From the Colosseum in Rome, via the Duomo of Milan to the cathedral of Florence: Italy has never been lacking in architectural gems. And that should hardly come as a surprise. Italy has, after all, always been the country of harmonious proportions — think of the golden section during the Renaissance or the symmetrical simplicity of Palladianism. But Italy is not just about classical architecture. The contemporary tours de force by Giò Ponti, Aldo Rossi, Gae Aulenti and Cini Boeri — to name but a few — are permanently etched on our collective memory. A portrait of four international renowned architects who are continuing to this day to enthral us with their innovative creations. Eco-architect Stefano Boeri has scored high marks with the Bosco Verticale, his skyscrapers wrapped in plants in the heart of Milan. Pritzker Prize winner Renzo Piano has made his name with his high-tech architecture, of which the Centre Pompidou and The Shard are prime examples. Matteo Thun enchants with his timelessly elegant designs that are able to respect the soul of the site. The Sicilian architect Antonino Cardillo has been able, with his cutting-edge, almost archetypical work, to engage with centuries-old cultures and civilisations.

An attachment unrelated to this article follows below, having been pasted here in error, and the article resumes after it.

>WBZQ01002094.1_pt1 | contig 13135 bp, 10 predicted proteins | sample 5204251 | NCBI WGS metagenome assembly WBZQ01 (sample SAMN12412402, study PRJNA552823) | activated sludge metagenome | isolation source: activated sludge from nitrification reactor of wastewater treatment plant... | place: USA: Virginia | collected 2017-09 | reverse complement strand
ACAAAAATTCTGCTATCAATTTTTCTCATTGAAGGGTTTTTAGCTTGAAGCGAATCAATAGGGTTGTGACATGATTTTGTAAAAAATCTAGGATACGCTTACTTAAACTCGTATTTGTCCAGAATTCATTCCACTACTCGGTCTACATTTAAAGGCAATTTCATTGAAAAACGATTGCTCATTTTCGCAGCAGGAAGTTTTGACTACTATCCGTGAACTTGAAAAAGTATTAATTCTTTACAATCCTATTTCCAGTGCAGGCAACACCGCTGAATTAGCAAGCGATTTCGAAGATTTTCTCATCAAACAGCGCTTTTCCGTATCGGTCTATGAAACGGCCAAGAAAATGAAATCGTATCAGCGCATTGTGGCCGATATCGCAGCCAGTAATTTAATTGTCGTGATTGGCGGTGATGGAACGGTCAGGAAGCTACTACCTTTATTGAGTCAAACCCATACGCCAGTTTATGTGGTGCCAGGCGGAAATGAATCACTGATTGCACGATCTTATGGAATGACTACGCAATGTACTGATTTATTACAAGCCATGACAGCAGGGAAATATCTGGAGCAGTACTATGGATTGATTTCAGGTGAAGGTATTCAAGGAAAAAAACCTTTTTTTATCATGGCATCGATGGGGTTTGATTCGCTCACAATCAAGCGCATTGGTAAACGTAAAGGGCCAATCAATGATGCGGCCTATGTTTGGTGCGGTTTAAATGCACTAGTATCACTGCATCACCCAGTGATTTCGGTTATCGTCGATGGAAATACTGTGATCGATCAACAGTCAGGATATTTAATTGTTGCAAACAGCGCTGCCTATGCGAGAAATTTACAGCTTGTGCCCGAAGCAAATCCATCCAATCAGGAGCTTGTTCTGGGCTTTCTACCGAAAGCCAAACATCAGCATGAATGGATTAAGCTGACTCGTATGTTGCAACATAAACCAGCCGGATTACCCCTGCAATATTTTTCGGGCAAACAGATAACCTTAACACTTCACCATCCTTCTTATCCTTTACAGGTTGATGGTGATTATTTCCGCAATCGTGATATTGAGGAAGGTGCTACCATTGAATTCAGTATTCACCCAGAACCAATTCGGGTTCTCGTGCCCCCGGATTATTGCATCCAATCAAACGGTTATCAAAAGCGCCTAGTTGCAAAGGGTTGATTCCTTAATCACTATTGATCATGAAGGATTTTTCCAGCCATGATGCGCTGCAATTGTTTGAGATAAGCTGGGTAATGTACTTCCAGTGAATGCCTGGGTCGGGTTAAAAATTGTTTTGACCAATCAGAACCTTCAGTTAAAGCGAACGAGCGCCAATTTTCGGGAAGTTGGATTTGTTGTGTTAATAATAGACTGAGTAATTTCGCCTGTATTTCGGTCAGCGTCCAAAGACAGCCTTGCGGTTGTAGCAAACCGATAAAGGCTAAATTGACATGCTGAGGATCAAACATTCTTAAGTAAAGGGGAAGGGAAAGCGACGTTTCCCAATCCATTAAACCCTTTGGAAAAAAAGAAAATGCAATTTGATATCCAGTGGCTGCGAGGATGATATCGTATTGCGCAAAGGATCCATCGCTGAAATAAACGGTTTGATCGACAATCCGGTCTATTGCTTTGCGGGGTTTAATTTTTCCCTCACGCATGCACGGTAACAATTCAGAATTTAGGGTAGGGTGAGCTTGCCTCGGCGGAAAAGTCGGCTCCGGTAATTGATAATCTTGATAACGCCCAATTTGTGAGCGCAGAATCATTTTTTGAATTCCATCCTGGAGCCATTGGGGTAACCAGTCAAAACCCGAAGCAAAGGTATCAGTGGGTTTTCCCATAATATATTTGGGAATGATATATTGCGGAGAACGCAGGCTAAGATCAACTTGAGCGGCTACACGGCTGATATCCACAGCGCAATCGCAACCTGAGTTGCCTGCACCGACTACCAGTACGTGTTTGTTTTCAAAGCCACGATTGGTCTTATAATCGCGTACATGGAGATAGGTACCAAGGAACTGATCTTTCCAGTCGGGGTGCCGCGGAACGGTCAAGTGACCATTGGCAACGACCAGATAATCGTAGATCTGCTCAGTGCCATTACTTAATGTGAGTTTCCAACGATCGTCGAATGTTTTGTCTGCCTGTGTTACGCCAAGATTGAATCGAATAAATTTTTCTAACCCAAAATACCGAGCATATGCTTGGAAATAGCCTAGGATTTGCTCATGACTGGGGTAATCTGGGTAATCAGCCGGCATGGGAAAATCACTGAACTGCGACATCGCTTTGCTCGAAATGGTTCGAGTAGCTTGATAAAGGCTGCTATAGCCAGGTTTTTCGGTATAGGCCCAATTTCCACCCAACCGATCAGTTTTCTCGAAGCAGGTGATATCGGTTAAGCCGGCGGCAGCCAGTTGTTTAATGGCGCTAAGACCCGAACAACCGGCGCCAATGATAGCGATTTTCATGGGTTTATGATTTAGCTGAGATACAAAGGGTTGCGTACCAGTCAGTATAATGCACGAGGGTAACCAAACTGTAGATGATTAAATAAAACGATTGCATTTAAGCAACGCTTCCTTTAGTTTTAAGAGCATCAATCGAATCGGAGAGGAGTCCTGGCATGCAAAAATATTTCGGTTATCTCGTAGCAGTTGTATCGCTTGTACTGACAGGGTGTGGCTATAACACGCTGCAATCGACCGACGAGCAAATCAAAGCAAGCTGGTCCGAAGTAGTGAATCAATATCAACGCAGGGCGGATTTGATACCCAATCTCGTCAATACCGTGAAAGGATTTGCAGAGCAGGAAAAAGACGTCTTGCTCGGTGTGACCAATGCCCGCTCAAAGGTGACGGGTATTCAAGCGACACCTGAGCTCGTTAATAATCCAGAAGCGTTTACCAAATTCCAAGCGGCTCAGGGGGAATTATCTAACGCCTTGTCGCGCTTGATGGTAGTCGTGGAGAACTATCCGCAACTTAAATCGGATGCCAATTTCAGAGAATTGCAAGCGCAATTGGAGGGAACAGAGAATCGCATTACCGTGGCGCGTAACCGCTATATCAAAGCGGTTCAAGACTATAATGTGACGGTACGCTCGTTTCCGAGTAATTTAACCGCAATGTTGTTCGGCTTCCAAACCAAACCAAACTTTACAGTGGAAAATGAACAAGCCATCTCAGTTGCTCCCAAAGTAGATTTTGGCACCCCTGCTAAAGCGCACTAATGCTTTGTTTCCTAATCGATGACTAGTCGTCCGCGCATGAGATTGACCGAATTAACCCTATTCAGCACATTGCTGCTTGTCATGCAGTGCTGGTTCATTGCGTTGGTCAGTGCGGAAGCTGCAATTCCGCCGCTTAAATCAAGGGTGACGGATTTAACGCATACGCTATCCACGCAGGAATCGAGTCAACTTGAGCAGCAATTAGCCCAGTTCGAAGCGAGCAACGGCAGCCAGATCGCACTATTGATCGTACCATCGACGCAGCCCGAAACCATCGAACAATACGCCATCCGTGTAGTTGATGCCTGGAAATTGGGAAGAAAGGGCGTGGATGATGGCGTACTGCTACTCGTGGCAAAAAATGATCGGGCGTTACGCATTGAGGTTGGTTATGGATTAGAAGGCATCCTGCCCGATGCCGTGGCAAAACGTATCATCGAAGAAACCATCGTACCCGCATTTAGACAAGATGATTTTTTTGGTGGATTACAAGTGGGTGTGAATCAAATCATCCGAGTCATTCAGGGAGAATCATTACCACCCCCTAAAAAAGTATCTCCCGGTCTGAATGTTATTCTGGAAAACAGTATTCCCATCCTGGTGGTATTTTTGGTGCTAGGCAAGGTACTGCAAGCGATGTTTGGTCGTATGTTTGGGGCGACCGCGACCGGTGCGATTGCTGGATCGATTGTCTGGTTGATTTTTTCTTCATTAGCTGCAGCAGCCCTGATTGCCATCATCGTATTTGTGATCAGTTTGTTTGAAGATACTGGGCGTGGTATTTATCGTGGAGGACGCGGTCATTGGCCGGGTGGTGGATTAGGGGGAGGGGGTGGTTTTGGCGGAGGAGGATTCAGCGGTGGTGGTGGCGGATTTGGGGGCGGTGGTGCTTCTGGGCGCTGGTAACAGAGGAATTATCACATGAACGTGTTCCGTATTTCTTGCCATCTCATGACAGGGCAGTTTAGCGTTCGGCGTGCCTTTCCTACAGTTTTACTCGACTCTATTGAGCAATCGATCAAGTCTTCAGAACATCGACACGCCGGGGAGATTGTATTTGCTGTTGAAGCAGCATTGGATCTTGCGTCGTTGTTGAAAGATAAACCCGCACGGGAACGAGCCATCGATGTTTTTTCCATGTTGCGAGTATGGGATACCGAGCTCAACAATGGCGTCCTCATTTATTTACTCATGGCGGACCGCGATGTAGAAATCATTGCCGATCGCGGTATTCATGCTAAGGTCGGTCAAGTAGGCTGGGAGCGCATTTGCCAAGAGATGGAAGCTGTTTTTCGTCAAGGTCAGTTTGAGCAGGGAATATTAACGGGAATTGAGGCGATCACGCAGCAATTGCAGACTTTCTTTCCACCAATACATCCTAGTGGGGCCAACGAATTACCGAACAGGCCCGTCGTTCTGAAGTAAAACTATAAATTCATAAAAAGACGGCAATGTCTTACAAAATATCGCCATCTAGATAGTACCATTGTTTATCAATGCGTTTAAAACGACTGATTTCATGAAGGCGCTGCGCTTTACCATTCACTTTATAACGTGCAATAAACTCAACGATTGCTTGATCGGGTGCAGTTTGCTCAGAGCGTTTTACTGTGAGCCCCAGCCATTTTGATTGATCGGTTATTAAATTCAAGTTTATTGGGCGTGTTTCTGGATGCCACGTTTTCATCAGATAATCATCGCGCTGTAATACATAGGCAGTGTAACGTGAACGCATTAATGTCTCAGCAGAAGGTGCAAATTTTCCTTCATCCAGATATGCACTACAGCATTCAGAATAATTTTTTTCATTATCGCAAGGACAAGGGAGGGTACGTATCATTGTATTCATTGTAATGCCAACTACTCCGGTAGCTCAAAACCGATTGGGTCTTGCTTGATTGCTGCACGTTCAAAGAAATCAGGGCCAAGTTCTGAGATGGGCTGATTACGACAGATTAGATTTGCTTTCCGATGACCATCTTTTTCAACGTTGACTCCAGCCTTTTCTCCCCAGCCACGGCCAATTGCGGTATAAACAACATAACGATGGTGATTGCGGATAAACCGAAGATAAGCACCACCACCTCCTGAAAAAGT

- - Stefano Boeri
- - Renzo Piano
- - Matteo Thun
- - Antonino Cardillo
The Sicilian architect Antonino Cardillo amazed the international professional media with his Seven Imagined Houses: hyper-realistic computer images of buildings that will never be built. Whether he is working on his imaginary concepts or his tangible projects, Cardillo’s unique, archetypical work synthesises centuries of civilisation and makes eager use of historic building elements. His occasionally daring, then his restrained colour palette gains its strength thanks to the wide use of textures chosen, including roughly applied pozzolana plaster. His monumental, almost sacred rooms — a cave, a labyrinth or an oratory — breathe an aura of mysticism.
Karin Van Opstal, ‘Brave new Italian world’, Villas, no. 107, Brussels, 6 Sept. 2021, pp. 70, 74.